"Naturally, that would be one of those games we'd love to have," he said in reference to Tuskegee-Morehouse.

Lowe noted the facilities for the players as positive aspects for the stadium, as well as the field that will be artificial turf beginning next season. One drawback would be parking and places for tailgating, but Lowe doesn't see that as a problem.

"There are logistical things that every college has the same problem with," he said. "Even if you have 110,000 people coming to a game, you'll have parking issues. At the end of the day, you get that resolved because you keep your eyes on the big picture."

The Cramton Bowl in Montgomery is another option that has been mentioned. Rob Hollingshead, the facilities manager for the Cramton Bowl, is a part of the committee in Montgomery that pursues games for the city. It landed a six-year contract in August for an ESPN-owned college bowl, which will be called the Camellia Bowl. Hollingshead said the committee has discussed bringing Tuskegee to Montgomery, but he said the Classic specifically has not been discussed at length.

Facilities in Montgomery would be a significant upgrade, considering seating capacity (25,000), locker rooms (four total) and a three-level press box, which would offer more space for sponsors, as Willis had mentioned.

"When people come here, they don't have to worry about much," Hollingshead said in regards to hospitality.

The other option, Willis said, is that the game rotates location between the two schools on a yearly basis.

Wanting to stay put

Still, all involved hope the issues can be resolved, and the game can maintain its presence in Columbus.

Andre Pattillo, athletic director at Morehouse, praised the event.

"Obviously, it's just an annual tradition," Pattillo said. "It's something that has always taken place. It's the oldest (HBCU game) in existence. I think we all want things to continue as they have been."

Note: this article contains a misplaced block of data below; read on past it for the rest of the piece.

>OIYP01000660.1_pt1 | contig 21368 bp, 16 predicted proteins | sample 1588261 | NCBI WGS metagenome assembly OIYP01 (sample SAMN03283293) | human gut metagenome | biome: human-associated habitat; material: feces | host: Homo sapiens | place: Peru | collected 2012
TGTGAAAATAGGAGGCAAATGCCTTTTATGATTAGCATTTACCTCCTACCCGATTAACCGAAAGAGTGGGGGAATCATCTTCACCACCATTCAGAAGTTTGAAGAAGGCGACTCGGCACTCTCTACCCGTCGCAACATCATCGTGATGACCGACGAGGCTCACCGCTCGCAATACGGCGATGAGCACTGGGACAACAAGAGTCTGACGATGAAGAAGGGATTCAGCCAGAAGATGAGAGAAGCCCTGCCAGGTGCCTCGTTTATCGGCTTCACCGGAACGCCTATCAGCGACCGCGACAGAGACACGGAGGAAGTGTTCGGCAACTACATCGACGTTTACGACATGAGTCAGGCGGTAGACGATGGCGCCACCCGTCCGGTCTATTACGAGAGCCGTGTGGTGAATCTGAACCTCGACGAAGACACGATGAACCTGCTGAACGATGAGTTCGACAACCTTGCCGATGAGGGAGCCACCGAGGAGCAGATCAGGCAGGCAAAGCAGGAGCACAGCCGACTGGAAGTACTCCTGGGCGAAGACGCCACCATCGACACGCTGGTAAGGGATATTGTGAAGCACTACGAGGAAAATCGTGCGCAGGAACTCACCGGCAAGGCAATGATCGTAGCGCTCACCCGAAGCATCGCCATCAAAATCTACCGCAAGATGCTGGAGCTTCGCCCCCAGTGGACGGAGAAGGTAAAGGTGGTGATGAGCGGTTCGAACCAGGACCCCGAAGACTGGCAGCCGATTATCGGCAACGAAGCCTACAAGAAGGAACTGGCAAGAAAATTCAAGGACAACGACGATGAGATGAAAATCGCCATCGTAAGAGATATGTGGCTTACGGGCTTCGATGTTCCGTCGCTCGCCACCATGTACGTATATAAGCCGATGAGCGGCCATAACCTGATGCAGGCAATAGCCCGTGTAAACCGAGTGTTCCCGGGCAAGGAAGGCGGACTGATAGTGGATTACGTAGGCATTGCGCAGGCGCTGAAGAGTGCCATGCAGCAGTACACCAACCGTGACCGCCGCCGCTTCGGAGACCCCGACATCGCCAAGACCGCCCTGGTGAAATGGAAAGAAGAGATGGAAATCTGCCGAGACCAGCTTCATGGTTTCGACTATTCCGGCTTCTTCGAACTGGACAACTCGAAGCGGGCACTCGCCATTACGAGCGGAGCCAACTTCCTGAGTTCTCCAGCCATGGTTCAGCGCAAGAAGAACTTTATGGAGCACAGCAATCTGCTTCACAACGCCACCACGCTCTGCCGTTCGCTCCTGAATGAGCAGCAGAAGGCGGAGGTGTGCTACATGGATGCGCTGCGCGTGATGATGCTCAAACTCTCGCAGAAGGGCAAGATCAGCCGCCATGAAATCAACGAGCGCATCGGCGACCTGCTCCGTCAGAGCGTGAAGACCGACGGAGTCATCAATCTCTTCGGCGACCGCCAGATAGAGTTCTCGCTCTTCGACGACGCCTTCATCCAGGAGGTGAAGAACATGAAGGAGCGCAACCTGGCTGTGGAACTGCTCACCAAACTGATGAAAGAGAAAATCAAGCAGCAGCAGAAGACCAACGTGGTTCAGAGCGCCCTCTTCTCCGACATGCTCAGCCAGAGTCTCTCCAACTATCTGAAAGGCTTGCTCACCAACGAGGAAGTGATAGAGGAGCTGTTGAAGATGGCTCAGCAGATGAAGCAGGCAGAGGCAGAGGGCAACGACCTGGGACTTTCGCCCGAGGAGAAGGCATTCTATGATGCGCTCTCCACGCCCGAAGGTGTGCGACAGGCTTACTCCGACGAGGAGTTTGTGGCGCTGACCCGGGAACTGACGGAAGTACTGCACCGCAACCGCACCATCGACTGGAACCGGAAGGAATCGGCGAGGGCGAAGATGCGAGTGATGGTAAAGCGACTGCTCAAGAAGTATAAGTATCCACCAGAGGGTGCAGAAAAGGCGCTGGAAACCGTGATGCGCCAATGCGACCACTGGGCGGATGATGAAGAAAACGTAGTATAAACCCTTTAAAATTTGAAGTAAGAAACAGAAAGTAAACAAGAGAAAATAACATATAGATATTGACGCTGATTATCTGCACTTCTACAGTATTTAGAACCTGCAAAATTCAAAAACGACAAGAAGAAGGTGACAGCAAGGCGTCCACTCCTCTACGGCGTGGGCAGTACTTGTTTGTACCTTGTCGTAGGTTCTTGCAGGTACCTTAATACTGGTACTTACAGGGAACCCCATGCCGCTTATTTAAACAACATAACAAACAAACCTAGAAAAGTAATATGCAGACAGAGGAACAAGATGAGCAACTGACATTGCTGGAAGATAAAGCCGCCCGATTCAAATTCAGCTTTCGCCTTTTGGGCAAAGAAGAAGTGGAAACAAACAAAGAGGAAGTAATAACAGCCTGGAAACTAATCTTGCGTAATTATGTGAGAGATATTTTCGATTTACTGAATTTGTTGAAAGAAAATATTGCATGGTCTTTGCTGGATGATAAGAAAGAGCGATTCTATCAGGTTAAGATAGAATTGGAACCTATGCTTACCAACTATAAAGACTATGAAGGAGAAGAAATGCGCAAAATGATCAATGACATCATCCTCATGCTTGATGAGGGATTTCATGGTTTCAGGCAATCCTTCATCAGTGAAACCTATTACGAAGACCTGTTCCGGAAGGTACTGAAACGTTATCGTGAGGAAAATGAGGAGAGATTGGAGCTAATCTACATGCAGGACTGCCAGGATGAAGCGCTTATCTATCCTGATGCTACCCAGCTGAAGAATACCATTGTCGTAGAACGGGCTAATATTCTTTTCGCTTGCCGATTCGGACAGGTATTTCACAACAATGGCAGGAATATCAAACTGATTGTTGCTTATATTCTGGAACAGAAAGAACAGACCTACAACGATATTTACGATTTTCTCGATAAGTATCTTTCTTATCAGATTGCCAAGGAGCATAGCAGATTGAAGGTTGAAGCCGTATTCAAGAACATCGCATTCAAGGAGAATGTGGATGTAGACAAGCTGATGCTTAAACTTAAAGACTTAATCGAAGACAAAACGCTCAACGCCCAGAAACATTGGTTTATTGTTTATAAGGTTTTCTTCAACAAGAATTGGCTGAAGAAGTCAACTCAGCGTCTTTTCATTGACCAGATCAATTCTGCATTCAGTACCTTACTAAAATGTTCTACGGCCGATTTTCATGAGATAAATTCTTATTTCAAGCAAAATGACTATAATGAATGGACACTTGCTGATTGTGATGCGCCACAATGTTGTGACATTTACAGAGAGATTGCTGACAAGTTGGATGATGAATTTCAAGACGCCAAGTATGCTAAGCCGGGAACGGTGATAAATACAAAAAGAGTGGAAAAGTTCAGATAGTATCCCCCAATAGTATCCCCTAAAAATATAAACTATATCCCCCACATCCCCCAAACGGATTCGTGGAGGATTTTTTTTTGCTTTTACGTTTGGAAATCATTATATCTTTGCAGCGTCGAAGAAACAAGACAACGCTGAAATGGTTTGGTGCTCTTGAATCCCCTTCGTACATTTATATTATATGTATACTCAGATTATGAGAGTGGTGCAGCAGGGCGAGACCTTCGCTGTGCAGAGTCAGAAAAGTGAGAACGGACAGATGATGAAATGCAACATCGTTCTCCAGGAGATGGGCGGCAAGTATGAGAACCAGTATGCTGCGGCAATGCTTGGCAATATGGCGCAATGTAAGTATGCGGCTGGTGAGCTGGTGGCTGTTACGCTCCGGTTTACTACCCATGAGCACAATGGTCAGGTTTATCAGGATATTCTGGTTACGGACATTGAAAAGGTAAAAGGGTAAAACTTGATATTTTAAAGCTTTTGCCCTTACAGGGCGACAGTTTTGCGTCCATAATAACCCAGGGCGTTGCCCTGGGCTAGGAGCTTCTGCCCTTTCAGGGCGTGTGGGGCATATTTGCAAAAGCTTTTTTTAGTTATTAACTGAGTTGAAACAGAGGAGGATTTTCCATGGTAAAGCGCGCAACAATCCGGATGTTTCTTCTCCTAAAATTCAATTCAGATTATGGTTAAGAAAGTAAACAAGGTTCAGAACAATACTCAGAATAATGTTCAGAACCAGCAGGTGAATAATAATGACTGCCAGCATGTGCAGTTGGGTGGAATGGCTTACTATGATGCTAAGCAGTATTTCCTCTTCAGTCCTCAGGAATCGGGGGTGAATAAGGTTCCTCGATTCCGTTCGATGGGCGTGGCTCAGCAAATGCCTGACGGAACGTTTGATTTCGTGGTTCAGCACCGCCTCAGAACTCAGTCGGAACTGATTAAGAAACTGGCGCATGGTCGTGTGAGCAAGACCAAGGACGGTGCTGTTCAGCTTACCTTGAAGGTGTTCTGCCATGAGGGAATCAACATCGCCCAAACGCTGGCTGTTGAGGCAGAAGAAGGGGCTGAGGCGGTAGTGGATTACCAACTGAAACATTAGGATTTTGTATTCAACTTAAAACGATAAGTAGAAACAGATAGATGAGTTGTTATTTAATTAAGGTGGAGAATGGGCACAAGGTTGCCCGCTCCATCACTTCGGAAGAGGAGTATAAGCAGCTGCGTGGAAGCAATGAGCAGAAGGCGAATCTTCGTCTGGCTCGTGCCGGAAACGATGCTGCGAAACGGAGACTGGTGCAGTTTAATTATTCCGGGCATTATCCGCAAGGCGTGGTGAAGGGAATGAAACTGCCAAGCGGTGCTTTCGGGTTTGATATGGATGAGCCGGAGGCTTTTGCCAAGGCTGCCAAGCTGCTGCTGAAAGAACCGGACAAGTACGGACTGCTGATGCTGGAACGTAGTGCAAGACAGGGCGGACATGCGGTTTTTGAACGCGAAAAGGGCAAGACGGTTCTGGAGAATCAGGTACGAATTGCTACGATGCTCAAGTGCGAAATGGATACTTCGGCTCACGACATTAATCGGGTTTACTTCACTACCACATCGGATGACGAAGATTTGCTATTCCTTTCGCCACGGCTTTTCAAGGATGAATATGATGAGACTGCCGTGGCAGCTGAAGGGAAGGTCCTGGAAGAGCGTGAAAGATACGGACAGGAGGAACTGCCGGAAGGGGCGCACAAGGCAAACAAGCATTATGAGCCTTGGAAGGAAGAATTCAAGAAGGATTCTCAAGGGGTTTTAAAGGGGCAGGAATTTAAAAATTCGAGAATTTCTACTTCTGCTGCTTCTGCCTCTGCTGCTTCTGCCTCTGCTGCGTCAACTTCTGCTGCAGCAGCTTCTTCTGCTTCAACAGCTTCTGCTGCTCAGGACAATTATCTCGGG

It's possible nothing changes, Willis acknowledged. In order for that to happen, he said he'd like to see certain levels of support from the city and sponsors.

"What I need from this community is more support," he said. "We pay both housing costs for the football teams, which is very expensive. For the Capital City Classic in Washington, D.C., their sports authority pays for transportation, housing and food, and they get a substantial amount just to come play in the bowl. They had the city of Washington, their staff and sports authority work from Day 1 to help Morehouse and Howard put on this classic (now in it's third year). We have none of that, despite being the oldest black classic.

"I understand Columbus, Ga., is not Washington, D.C., but we've been here for 78 years providing economic support to hotels, gas stations, shopping centers and vendors. For 78 years, and we haven't gotten a lot of support. We have to beg them to put us in the budget, beg them to consider helping us out, trying to convince people this classic is something to invest in because you live in Columbus."

Hugley said Columbus officials need to talk with the committee.

"What we need to do with the Classic officials is to have a discussion about how we can work closer together and how we might be able to invite the corporate community to the table to have added support to insure that long history does not go away. …

"The city is willing to sit down and have that discussion. Certainly, we want that game to stay here in Columbus. It has a great economic impact.

Related stories:

Tuskegee-Morehouse Classic is more than a football game

Tuskegee-Morehouse Football Classic: It's all about tradition